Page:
Another study by Tom K. Wong, an associate professor of political science at the University of California, San Diego, published by the left-leaning Center for American Progress, showed that sanctuary cities were actually safer and more economically viable places to live. The reasoning goes like this: If immigrant communities trust the police, they’re more likely to report crime, help the police find the criminals, and participate in the local economy—research backs that up.

In other words, the DOJ may actually be recommending that cities put themselves and their constituents at risk, all for a Boogeyman that does not exist. In fact, by threatening to pull the Byrne Justice Assistance Grant grant that help train and equip police, the person likely putting law enforcement at greater risk is Jeff Sessions himself.

Which brings us to the DOJ’s last point.

Claim: The mayor is less concerned with the city’s murder rate than its sanctuary status

As explained, many law enforcement officials oppose sanctuary city policies because they make policing harder. But city officials are also capable of handling more than one issue at the same time, and Emanuel has made his grave concern over Chicago’s murder rate known.

Crime is, in fact, rising in Chicago. And indeed, it did see more homicides than New York and Los Angeles combined in 2016, despite the fact that the other two cities have larger populations. But, as a recent report by the Brennan Center for Justice points out, crime has been this bad and far worse over the last 20 years in Chicago.

Any meaningful explanation of crime in the city has to take into account the history of ghettoization, economic neglect, and police violence that has isolated certain communities and forced them to bear the burden of crime and punishment. Plus, federal gun policy facilitates illegally trafficked guns from states, such as neighboring Indiana, that have weaker gun laws.

Emanuel has not cracked the code to solving Chicago’s crime problem. And while his strategies can be criticized, he did put one in place. As he told Donald Trump earlier this year, "We have repeatedly made specific requests of the administration for greater law enforcement integration and resources; a higher priority placed on federal gun prosecutions; and funds restored toward mentoring and after-school and summer jobs programs that have proven to be positive alternatives for our young people.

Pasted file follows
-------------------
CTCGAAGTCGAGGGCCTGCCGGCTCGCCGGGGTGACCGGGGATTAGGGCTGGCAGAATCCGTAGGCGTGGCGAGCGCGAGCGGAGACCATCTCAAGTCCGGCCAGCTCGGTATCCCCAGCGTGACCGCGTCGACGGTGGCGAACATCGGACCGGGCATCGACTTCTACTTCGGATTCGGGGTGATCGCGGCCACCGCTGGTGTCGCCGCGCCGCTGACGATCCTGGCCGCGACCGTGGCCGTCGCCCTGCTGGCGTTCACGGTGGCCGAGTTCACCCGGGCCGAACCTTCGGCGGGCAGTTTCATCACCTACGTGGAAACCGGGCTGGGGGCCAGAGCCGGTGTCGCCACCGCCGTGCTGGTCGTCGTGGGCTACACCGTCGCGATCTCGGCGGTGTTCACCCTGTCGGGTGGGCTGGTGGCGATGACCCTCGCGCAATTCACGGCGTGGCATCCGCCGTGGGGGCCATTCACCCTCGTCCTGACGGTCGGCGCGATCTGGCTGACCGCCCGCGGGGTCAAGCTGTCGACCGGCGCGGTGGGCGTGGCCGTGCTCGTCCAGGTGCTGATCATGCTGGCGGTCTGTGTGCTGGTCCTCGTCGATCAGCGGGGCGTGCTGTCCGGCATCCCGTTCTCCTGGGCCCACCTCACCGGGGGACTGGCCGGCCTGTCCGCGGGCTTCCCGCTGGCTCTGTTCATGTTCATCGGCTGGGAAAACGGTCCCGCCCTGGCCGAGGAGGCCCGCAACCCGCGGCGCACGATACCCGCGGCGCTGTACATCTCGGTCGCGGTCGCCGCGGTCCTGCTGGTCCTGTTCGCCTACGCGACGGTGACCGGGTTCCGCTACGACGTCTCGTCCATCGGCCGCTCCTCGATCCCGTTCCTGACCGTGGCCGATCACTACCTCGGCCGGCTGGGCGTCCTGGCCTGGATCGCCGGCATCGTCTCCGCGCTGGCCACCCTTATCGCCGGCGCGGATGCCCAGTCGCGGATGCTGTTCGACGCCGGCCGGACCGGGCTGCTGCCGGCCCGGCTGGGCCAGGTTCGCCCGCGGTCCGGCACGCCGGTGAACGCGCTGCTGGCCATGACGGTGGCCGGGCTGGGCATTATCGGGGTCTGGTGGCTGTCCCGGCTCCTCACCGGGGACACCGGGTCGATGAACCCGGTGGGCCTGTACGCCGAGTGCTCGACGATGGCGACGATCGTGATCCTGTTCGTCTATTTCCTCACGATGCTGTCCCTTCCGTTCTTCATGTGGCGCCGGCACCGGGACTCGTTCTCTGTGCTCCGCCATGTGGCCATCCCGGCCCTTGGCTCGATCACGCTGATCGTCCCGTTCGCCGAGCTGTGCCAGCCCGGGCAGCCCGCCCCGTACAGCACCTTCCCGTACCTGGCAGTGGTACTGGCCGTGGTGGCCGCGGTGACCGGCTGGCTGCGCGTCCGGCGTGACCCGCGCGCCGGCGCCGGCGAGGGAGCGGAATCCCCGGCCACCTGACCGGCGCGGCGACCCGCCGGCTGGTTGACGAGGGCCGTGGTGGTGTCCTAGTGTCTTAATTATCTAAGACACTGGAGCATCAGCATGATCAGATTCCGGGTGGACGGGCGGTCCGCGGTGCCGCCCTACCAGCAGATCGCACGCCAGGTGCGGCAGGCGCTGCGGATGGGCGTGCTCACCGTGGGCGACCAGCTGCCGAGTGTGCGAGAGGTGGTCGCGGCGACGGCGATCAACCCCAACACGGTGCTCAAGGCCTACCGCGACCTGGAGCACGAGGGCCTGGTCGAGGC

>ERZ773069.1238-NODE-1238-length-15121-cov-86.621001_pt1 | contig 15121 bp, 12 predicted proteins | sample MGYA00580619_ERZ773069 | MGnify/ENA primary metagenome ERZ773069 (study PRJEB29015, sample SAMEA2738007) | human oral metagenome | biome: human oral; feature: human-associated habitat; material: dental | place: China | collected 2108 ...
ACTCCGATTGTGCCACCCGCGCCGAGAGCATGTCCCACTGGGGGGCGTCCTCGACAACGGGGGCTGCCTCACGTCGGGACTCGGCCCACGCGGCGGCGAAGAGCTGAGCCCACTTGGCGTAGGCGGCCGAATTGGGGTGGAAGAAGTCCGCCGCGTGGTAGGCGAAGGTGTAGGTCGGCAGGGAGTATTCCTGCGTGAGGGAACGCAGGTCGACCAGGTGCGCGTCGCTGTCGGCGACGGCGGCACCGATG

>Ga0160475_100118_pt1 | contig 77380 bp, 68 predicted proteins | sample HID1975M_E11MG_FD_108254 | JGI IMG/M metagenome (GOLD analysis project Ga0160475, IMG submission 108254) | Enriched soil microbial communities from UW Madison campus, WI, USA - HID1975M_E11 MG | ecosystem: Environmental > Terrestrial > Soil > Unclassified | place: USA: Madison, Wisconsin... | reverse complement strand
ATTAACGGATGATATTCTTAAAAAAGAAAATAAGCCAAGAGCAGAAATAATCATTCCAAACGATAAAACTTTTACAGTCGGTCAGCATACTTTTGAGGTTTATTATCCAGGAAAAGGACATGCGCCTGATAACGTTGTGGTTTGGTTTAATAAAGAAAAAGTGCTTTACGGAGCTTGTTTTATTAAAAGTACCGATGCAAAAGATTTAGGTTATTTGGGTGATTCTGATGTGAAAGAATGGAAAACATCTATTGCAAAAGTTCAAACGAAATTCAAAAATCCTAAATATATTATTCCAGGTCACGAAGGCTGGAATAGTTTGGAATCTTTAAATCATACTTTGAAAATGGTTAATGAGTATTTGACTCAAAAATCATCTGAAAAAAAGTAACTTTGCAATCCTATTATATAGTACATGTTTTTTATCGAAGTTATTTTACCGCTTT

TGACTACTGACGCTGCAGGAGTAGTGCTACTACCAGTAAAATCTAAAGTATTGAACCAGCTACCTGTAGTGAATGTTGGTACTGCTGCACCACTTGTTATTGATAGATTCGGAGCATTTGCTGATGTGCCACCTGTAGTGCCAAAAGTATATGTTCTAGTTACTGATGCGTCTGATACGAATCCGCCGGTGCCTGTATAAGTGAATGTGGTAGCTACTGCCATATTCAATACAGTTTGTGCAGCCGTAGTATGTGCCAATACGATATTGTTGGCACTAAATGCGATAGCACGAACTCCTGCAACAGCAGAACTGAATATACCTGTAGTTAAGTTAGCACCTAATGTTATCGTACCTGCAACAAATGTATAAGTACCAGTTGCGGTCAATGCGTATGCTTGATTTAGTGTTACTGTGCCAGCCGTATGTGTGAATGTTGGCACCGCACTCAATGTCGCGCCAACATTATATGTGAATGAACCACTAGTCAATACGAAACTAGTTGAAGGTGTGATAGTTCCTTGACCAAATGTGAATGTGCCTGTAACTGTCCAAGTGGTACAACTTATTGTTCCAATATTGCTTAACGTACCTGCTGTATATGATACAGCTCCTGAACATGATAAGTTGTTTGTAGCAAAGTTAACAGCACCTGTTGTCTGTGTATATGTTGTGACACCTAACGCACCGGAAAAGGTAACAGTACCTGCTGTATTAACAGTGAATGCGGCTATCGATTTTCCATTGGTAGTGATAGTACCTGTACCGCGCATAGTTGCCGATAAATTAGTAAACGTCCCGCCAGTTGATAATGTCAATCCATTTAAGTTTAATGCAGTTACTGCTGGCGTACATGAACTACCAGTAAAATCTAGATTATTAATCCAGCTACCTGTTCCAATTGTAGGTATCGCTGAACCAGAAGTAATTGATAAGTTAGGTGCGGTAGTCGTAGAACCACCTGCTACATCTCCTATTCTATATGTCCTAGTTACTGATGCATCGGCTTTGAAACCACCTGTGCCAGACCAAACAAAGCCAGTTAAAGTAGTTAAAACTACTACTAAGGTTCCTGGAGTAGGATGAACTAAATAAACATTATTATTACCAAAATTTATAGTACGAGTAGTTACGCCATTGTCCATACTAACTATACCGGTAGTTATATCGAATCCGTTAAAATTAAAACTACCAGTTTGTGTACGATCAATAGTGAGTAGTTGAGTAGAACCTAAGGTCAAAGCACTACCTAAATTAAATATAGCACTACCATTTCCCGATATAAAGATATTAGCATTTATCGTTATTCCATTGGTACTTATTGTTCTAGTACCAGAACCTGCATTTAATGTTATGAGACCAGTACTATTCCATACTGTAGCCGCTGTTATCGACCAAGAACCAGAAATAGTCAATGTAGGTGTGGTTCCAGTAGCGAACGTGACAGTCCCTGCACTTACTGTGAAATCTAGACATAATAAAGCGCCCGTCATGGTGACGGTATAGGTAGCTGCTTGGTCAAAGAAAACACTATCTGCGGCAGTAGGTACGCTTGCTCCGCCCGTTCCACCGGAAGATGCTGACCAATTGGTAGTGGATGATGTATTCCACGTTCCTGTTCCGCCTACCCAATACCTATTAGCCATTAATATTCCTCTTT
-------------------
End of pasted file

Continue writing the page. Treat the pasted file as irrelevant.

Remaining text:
“Because this is so important, I’ll always be ready with this list whenever the President asks."

*This post has been updated with new information.

About the Author

Most Popular

  1. A photo of a police officer in El Paso, Texas.

    What New Research Says About Race and Police Shootings

    Two new studies have revived the long-running debate over how police respond to white criminal suspects versus African Americans.

  2. Tourists walk along the High Line in Manhattan, New York City

    The Beauty Premium: How Urban Beauty Affects Cities’ Economic Growth

    A study finds that the more beautiful a city is, the more successful it is at attracting jobs and new residents, including highly educated and affluent ones.

  3. photo: An elderly resident of a village in Japan's Gunma Prefecture.

    In Japan’s Vanishing Rural Towns, Newcomers Are Wanted

    Facing declining birthrates and rural depopulation, hundreds of “marginal villages” could vanish in a few decades. But some small towns are fighting back.

  4. Design

    Reviving the Utopian Urban Dreams of Tony Garnier

    While little known outside of France, architect and city planner Tony Garnier (1869-1948) is as closely associated with Lyon as Antoni Gaudí is with Barcelona.

  5. photo: A woman crosses an overpass above the 101 freeway in Los Angeles, California.

    Navigation Apps Changed the Politics of Traffic

    In an excerpt from the new book The Future of Transportation, CityLab’s Laura Bliss adds up the “price of anarchy” when it comes to traffic navigation apps.